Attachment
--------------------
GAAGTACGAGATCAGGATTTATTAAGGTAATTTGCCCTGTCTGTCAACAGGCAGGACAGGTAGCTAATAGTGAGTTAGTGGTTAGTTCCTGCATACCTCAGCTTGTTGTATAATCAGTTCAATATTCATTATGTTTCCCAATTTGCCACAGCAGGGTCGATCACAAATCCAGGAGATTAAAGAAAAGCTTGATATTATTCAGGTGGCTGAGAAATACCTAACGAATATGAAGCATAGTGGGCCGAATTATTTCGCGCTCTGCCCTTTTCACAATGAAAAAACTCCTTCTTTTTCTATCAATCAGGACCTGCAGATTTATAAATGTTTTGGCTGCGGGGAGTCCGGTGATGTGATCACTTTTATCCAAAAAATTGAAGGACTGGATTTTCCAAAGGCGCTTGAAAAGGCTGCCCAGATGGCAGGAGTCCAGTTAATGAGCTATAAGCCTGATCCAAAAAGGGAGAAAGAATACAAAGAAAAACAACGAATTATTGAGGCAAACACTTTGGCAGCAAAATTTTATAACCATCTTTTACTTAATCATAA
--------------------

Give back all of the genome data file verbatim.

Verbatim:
GAAGTACGAGATCAGGATTTATTAAGGTAATTTGCCCTGTCTGTCAACAGGCAGGACAGGTAGCTAATAGTGAGTTAGTGGTTAGTTCCTGCATACCTCAGCTTGTTGTATAATCAGTTCAATATTCATTATGTTTCCCAATTTGCCACAGCAGGGTCGATCACAAATCCAGGAGATTAAAGAAAAGCTTGATATTATTCAGGTGGCTGAGAAATACCTAACGAATATGAAGCATAGTGGGCCGAATTATTTCGCGCTCTGCCCTTTTCACAATGAAAAAACTCCTTCTTTTTCTATCAATCAGGACCTGCAGATTTATAAATGTTTTGGCTGCGGGGAGTCCGGTGATGTGATCACTTTTATCCAAAAAATTGAAGGACTGGATTTTCCAAAGGCGCTTGAAAAGGCTGCCCAGATGGCAGGAGTCCAGTTAATGAGCTATAAGCCTGATCCAAAAAGGGAGAAAGAATACAAAGAAAAACAACGAATTATTGAGGCAAACACTTTGGCAGCAAAATTTTATAACCATCTTTTACTTAATCATAA